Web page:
HP Sprout 3D system now integrates 3D capture and printing
Tue 11 Aug 2015
Hewlett-Packard’s Sprout 3D-printing computer system, unveiled in October of last year, now integrates 3D capture and 3D printing, opening up interesting new possibilities for the consumer. As VentureBeat’s Dean Takahashi puts it, “The Sprout computer moves us a step closer toward enabling a ‘creator economy’, or a world dominated by people who create things rather than just purely consume them. It does so by making it easier to break down the barrier between the digital and physical worlds.”
Eric Monsef, Vice President of HP’s Immersive Experience Computing Group, talked about the idea of “blended reality”, meaning a world where the user can work with both 2D and 3D.
Monsef said, “In 2D, it’s so easy to capture and do something with a photo…When is that happening with 3D? This is the promise of the PC. Blended reality is the answer. It will enable creativity for everybody in both 2D and 3D. With Sprout, we put it all in one box.”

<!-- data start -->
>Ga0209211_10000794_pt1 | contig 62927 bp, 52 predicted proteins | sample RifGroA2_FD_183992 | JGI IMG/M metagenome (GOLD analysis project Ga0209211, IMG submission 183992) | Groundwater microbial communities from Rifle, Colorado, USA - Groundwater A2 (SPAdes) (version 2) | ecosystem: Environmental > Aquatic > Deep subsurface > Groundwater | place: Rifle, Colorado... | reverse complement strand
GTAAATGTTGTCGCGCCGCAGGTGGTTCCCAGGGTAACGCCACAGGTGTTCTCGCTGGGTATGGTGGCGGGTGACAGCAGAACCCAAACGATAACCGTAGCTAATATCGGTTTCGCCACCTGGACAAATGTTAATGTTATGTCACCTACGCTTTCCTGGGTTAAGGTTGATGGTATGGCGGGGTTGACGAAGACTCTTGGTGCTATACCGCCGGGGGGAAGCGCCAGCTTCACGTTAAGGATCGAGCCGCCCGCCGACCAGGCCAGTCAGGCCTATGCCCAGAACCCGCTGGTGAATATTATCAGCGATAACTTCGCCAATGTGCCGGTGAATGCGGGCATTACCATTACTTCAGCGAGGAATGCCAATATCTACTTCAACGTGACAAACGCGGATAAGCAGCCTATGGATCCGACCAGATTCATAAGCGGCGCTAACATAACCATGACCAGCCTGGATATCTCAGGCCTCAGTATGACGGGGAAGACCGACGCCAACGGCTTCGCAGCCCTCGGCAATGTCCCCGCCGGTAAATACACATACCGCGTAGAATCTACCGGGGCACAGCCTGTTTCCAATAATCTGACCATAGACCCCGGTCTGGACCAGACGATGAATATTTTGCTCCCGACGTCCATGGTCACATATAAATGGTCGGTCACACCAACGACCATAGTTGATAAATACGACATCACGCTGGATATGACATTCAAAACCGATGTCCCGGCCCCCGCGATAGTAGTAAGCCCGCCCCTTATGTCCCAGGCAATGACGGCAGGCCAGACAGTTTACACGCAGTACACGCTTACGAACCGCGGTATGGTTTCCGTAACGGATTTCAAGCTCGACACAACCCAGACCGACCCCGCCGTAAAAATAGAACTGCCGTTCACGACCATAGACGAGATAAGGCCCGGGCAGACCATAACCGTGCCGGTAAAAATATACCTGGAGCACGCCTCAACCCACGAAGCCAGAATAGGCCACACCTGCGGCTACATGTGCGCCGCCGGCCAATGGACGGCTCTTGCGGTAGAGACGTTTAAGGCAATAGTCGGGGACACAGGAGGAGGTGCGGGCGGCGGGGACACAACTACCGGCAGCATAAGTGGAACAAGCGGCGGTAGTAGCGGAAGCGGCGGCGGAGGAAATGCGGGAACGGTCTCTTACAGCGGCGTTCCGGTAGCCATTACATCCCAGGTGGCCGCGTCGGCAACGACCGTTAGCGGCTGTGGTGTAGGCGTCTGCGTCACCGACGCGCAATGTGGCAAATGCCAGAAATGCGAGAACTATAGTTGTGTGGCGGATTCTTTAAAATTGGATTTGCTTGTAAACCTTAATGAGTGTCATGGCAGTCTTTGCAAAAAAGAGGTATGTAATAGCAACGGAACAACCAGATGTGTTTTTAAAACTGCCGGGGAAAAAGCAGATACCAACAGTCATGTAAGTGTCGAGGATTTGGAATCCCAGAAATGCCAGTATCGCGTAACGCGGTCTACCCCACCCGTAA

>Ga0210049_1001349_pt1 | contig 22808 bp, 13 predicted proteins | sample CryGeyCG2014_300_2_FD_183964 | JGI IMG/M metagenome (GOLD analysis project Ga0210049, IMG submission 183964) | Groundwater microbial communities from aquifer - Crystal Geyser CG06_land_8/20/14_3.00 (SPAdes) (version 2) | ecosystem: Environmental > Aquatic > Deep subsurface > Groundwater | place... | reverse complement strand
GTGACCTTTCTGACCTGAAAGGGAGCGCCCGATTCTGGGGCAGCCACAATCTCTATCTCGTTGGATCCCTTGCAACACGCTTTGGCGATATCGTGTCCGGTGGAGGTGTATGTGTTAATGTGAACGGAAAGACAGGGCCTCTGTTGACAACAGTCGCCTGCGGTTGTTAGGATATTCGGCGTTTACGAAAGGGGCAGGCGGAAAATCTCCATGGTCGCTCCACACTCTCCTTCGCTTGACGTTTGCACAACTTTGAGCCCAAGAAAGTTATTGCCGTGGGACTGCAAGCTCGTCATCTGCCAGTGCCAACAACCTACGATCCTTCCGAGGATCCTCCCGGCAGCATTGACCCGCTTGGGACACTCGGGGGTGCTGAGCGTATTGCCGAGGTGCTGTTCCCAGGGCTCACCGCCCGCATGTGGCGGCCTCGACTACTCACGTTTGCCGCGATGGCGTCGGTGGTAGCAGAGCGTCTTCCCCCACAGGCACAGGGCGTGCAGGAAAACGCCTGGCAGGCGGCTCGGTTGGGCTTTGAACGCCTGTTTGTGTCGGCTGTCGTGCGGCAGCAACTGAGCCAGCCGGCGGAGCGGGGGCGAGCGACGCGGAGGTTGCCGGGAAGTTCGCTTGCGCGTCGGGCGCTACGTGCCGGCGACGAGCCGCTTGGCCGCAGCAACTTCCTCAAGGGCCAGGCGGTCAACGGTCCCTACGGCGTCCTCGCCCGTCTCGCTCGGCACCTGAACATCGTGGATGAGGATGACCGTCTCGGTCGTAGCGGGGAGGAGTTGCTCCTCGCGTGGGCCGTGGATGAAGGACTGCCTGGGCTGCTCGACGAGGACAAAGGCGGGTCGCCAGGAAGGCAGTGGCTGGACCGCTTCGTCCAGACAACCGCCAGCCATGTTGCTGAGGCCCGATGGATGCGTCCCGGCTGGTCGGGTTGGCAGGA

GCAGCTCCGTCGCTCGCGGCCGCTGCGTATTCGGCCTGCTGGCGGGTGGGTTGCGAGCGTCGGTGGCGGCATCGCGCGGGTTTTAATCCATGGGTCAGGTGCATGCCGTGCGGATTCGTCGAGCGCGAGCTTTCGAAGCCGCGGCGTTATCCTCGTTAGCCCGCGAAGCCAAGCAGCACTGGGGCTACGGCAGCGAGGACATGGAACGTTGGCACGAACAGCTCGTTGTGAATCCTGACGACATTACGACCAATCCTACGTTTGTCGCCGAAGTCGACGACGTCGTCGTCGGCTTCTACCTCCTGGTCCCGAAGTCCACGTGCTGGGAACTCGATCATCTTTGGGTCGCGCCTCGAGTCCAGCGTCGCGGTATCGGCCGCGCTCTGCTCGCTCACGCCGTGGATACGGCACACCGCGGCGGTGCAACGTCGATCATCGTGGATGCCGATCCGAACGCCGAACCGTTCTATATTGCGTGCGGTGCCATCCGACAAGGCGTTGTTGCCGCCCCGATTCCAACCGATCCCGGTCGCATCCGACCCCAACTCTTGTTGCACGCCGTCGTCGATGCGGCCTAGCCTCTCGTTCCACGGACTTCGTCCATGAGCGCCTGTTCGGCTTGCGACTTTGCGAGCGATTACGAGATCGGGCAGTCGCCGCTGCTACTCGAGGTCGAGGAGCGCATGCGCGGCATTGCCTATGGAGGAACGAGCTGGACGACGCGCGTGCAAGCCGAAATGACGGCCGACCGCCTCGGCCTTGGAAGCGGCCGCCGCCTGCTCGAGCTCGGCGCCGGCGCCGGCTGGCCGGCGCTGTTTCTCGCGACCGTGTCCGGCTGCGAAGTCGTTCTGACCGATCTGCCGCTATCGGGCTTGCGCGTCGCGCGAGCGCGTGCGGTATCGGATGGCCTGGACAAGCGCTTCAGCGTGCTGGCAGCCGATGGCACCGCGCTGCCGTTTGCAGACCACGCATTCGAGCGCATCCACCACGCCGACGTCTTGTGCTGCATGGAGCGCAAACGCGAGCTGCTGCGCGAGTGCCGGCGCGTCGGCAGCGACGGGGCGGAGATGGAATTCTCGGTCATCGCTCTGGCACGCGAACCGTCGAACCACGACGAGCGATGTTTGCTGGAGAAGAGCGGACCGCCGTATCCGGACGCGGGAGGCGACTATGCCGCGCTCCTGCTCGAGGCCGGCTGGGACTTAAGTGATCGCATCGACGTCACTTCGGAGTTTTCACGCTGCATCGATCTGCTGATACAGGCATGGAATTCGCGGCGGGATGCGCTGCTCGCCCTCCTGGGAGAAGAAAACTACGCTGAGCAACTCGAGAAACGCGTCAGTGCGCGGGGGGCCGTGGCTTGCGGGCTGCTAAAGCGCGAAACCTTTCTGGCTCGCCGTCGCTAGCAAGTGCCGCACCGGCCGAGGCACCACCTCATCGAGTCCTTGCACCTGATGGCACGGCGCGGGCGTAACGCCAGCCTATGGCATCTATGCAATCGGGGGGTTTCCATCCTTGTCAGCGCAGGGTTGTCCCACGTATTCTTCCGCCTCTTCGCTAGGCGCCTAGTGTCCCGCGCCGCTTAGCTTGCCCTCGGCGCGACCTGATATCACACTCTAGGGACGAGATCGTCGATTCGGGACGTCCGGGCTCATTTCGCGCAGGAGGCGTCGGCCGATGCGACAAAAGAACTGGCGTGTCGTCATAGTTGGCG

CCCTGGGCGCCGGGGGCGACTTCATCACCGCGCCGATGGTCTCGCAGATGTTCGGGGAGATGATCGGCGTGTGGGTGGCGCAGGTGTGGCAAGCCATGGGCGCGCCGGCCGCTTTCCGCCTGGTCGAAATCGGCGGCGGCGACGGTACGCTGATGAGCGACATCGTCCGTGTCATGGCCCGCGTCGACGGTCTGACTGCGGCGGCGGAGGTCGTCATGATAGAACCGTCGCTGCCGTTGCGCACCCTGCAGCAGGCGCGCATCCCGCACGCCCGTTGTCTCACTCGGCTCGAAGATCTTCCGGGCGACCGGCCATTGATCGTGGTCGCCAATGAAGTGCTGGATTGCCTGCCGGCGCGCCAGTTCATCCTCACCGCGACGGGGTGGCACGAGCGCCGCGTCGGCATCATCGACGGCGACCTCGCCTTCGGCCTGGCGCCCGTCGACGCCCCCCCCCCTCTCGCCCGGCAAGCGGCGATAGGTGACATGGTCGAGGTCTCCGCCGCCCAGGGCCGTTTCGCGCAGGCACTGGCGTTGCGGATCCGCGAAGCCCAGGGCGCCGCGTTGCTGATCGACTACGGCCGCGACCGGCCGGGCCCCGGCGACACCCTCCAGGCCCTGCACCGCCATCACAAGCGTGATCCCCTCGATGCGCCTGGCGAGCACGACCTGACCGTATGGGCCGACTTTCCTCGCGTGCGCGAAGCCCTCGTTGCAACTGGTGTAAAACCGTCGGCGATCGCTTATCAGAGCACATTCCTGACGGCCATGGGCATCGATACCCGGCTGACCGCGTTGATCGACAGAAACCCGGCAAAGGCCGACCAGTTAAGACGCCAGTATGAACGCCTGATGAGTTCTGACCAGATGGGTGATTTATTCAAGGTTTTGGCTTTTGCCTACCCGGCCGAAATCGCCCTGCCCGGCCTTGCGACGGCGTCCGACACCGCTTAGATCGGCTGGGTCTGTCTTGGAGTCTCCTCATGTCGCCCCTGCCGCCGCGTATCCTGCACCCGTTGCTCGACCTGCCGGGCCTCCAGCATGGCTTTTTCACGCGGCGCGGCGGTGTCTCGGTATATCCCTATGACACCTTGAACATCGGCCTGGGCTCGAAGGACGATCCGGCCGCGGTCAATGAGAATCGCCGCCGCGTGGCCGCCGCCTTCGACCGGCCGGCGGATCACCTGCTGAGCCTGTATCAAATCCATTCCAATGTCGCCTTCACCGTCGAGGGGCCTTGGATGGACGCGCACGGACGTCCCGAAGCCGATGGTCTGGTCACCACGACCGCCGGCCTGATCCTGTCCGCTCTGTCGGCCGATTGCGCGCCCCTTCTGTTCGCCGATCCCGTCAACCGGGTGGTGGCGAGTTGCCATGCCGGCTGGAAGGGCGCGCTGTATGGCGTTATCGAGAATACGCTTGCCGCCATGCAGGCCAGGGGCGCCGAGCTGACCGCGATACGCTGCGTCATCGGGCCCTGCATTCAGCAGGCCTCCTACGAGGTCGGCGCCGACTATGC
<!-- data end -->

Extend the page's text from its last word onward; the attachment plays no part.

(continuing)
Whereas Sprout originally could only scan in about half of an object, using an app called 3D Snapshot, July’s update, 3D Capture, can scan all 360 degrees in six stages – an entire object. After combining the various stages, the software allows any remnant flaws to be manually fixed, after which the mesh can be generated on a 3D printer.
The dedicated Sprout computer runs Windows 8.1 on an Intel Core i7 Processor, and has a terabyte of storage. The all-important graphical processing facility of the set-up relies on the NVIDIA CUDA (Compute Unified Device Architecture) parallel computing platform, a general purpose processing GPU – or GPGPU – which is leveraged towards C++, C and Fortran developers for whose purposes Direct3D and OpenGL would be obstructive.
Monsef added, “A lot of other experiences today are not hands-on enough… [Whereas] You just roll up your sleeves and get on Sprout. You don’t need a thousand hours of training. You just grab, mash, make. It has a flat learning curve where you just get in.”
Sprout architect Brad Short reports that the technology took over four and half years to develop: “The ambitious goal here is redefining how you interact with a computer. People think in 3D. The world is in 3D. Computers really need to work in 3D. That’s the future of where we think the interface is going,”
HP is intent on reducing the time spent on 3D scanning and printing, in an initiative to get these processes as near to real-time as possible.